Postcards from the battlefield

Chippawa monument (Photo courtesy of The Niagara Parks Commission)

Photo: Chippawa monument (Photo courtesy of The Niagara Parks Commission)

Old Fort Erie (Photo courtesy of The Niagara Parks Commission)

Photo: Old Fort Erie (Photo courtesy of The Niagara Parks Commission)


Jim Hill

Military heritage

Published Date: Feb 17, 2012

The War of 1812 touched the Niagara area like no other region in North America. Fighting started along the Niagara River in the summer of 1812 with pot shots across the river and it continued until the end of 1814 with epic battles and siege warfare. The devastation was near complete. Virtually every town and military post along the Niagara River was destroyed in the fighting. Following the war, people returned and began rebuilding, but the war was followed by a worldwide economic depression that slowed progress. The War of 1812 was something most people wanted to put behind them.

But with the increase in visitors to Niagara Falls and the return of veterans, there was renewed interest in the battlefields and forts of Niagara. Brock’s Monument (or more correctly, Brock’s monuments – the first having been destroyed by a bomb and the second opened in 1859) stood out as the official recognition of the sacrifice of 1812. Once the railroad and canals were well established, tourism to the area flourished. Hackney cabs would offer a trip to the battlefields and visitors could scale a tower for a better view of the battlefield of Lundy’s Lane. Pieces of the old forts were taken as souvenirs, or to improve a nearby rock garden. Towns and cities began to encroach on these important places.

Eventually, historians like Ernest Cruikshank began writing seriously about events in Niagara during the war and brought to light the original correspondence of those in the thick of the fighting. Historical societies began to muster their forces to save the sites. Many of the best defenders were women’s groups who were also fighting their own battles to secure the vote and rights for women.

Laura Secord monument, Queenston Park (Photo courtesy of The Niagara Parks Commission)

By the beginning of the 20th century, it was clear that Canadians would commemorate the centennial of the War of 1812. Monuments, parades and celebrations were planned for visitors coming from both sides of the border. At the same time, the newly established provincial agency, The Niagara Parks Commission (NPC), began to acquire more property, much of it related to the war. In some cases, it was purchased or even donated; other Crown lands were simply turned over to the Commission. Queenston Heights, Fort George, Fort Erie, Lundy’s Lane and eventually Stoney Creek would be cared for by the NPC. In the 1930s, projects were launched to restore the ruins of 1812, including Fort Erie and Fort George. This work was carried out to bring Canadian history back to life. As Ron Way, the young historian tasked with designing the reconstructions would put it later, “these constitute a very real aid in transmitting to many thousands of persons a true sense of history . . . ” The projects also provided work for those caught up in the Great Depression. Old Fort Erie opened to the public on Dominion Day, July 1, 1939. Two months later, another war would overshadow the celebrations and delay the opening of Fort George.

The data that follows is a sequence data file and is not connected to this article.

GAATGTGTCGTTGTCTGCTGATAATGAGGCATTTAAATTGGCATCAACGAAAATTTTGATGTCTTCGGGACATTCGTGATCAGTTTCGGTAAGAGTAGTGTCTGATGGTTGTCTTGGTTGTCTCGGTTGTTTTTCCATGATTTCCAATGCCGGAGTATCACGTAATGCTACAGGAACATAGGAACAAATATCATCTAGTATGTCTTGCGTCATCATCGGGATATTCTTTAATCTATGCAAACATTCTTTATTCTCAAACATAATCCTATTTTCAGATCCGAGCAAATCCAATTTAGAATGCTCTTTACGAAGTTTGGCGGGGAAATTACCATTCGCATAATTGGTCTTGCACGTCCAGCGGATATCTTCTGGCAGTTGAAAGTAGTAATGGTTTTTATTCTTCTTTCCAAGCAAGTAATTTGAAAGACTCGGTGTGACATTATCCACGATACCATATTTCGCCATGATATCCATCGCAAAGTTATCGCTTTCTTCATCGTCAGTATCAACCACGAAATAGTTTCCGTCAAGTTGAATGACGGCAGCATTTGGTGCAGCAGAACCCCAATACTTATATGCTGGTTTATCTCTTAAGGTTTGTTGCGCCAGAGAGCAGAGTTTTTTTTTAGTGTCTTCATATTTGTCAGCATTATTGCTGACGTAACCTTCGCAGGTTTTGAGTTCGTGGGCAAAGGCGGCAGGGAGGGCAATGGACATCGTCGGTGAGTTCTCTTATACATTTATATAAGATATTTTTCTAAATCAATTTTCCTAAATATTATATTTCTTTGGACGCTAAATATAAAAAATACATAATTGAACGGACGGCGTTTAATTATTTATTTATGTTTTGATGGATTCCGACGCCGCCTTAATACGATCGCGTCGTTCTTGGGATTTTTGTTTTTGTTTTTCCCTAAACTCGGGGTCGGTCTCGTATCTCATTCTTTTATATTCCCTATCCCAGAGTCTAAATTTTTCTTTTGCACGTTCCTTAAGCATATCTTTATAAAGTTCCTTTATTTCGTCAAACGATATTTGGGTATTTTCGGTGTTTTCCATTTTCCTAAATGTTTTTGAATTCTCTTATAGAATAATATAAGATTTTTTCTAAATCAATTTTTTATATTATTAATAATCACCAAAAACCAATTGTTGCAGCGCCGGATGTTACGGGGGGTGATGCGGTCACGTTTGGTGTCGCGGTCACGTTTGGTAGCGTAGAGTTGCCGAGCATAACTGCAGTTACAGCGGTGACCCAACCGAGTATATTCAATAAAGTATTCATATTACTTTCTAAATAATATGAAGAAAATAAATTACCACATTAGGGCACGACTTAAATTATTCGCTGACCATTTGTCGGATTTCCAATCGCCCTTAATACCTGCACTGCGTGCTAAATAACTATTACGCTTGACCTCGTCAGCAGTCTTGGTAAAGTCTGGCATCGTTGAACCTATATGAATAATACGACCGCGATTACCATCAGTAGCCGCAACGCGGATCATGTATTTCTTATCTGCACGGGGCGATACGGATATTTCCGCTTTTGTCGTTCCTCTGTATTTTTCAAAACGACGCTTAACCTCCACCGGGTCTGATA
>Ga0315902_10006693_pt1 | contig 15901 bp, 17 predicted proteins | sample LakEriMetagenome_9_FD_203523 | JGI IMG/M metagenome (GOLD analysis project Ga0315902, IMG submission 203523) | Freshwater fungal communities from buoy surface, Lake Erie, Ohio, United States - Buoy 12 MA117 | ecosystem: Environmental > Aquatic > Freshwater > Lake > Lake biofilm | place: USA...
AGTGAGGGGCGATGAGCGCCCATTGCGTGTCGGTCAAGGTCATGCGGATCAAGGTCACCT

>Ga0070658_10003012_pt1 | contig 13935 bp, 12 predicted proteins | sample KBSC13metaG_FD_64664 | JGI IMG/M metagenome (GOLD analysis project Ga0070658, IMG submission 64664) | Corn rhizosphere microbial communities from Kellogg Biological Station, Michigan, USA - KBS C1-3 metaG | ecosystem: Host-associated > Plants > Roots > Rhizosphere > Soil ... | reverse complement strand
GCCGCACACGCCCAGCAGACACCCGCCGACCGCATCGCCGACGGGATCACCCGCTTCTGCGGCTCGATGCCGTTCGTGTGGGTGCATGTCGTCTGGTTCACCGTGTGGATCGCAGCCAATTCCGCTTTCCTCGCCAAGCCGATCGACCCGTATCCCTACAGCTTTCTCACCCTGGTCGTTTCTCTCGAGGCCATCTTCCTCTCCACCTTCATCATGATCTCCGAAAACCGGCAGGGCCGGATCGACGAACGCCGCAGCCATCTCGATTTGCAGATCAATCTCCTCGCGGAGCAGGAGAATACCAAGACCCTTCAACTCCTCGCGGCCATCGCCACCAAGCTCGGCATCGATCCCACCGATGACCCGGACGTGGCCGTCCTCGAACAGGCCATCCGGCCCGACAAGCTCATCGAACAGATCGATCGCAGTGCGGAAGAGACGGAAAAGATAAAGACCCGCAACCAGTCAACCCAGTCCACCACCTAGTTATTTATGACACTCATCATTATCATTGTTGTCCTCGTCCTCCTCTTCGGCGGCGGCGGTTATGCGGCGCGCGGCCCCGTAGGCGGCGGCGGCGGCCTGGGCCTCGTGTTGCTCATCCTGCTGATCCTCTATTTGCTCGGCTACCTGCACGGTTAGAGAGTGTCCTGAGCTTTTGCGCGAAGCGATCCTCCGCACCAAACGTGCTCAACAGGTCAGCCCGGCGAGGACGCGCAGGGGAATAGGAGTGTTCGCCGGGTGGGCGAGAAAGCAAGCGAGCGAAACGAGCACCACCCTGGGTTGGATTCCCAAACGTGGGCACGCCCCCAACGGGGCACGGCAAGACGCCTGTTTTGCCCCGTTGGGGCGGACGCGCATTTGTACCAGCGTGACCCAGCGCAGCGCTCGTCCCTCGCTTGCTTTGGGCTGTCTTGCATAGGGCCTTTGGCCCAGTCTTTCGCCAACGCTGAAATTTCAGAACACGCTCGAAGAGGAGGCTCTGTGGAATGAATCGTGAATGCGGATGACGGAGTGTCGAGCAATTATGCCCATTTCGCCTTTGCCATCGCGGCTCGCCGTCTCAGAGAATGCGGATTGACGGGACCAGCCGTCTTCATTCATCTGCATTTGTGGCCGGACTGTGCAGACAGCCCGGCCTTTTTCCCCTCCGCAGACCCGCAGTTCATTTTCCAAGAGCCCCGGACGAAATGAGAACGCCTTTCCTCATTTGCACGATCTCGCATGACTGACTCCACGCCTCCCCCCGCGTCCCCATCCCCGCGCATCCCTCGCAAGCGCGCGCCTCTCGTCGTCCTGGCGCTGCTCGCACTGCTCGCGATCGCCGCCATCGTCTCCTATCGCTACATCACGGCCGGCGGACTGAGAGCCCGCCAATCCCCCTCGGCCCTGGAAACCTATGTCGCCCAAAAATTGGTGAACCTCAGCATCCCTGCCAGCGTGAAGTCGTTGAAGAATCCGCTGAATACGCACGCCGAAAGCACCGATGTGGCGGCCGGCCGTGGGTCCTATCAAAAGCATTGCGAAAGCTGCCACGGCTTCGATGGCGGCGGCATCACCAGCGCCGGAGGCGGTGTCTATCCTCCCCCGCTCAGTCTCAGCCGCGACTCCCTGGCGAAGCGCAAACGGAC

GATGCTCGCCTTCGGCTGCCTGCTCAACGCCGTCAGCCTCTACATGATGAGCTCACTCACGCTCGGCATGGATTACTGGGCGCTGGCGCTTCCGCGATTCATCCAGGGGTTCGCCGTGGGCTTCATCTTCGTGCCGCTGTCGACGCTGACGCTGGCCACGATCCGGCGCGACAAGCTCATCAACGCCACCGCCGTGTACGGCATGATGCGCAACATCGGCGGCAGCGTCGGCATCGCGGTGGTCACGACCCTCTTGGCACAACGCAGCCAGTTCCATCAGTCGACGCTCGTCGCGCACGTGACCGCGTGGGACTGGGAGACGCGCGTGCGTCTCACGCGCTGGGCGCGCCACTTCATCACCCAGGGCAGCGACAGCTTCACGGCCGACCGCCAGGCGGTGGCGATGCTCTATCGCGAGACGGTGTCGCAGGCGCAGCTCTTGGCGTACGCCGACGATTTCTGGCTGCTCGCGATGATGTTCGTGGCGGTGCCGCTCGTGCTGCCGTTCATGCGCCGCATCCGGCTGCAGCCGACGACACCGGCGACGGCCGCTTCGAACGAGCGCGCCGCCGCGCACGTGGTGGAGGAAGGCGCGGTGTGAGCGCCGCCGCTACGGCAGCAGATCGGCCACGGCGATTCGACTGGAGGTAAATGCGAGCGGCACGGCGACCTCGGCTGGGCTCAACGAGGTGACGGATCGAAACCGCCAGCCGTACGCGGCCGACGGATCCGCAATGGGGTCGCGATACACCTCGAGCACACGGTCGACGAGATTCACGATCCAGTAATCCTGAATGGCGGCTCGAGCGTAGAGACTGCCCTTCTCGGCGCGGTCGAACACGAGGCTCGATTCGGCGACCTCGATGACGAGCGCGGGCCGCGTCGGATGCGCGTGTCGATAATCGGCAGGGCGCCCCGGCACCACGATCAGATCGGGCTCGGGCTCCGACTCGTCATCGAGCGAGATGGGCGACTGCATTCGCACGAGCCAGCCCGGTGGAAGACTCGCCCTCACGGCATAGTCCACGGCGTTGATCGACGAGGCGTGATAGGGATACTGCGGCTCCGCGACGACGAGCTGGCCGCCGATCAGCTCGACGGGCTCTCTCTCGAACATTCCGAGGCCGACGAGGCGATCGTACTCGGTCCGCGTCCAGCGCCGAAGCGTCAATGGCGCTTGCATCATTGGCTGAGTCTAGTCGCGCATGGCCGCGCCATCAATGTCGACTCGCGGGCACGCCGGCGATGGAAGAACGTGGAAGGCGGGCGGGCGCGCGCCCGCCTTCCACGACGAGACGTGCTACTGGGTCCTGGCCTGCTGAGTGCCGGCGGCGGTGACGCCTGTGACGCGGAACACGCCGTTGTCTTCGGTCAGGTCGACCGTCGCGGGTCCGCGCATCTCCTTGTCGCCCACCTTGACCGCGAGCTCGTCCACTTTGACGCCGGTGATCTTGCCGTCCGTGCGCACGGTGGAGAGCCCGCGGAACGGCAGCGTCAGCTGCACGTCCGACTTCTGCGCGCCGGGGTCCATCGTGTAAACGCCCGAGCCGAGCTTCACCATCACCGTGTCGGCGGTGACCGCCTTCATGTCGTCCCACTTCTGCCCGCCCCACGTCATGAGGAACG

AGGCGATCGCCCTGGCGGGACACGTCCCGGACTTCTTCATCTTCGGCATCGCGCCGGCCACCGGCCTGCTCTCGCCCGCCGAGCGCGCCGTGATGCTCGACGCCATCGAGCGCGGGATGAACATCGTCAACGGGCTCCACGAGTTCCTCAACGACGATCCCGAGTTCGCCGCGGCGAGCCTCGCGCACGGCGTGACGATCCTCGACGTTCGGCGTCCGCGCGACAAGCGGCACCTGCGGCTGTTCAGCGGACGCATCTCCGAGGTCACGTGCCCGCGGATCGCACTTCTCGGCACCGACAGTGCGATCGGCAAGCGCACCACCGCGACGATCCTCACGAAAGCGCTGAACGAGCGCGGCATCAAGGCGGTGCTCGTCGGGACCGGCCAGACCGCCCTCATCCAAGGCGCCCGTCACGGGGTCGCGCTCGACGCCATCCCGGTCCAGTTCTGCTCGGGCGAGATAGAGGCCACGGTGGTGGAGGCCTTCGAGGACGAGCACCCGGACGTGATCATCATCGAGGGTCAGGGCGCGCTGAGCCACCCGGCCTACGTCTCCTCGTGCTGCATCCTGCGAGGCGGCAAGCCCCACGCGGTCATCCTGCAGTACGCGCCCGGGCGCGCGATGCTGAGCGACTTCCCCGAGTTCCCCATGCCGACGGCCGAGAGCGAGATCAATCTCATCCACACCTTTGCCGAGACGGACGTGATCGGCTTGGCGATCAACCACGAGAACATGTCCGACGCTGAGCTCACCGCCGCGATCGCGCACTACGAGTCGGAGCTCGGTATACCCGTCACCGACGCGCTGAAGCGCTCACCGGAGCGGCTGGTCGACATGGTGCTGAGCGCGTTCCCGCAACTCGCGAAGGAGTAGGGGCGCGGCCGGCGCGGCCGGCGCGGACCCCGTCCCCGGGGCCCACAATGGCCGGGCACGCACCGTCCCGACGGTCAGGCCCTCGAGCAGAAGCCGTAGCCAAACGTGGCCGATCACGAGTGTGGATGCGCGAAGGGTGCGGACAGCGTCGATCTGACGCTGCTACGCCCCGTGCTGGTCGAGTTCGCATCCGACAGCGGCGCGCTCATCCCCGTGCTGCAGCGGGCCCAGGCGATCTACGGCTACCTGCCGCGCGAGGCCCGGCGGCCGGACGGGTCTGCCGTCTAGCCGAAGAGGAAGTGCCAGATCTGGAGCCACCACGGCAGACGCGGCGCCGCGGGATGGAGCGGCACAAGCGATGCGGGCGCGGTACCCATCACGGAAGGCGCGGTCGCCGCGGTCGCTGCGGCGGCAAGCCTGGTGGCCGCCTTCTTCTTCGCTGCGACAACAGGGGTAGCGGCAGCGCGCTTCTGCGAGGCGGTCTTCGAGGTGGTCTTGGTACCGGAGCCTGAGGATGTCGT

Over the years, other communities and levels of government have taken on the preservation and interpretation of some of these sites – for example, Fort George by Parks Canada and Battlefield House at Stoney Creek by the City of Hamilton. More recently, the NPC acquired the Laura Secord Homestead and the Chippawa Battlefield. In the past year, infrastructure and visitor facilities at the sites have been updated in an effort to prepare for the bicentennial of the War of 1812. Visitors can travel lake to lake along the beautiful Niagara Parkway and follow a timeline of the war that begins in Niagara-on-the-Lake and ends in Fort Erie. This is the story of the dramatic events of 1812 with personalities that range from heroic Canadian pioneer women, to gallant British Generals, to courageous Mohawk warriors.

Events are planned throughout 2012-2014 and information is available at A hint for those planning their travels in the coming years: most of the commemorations will take place on, or very close to, the historic dates (many will conveniently fall on a Saturday).

Join us in Niagara over the coming years to commemorate the battles that were fought to defend Upper Canada and to celebrate the enduring peace that both sides won. Those who visit these special places will be carrying on a tradition that reaches back to the war itself.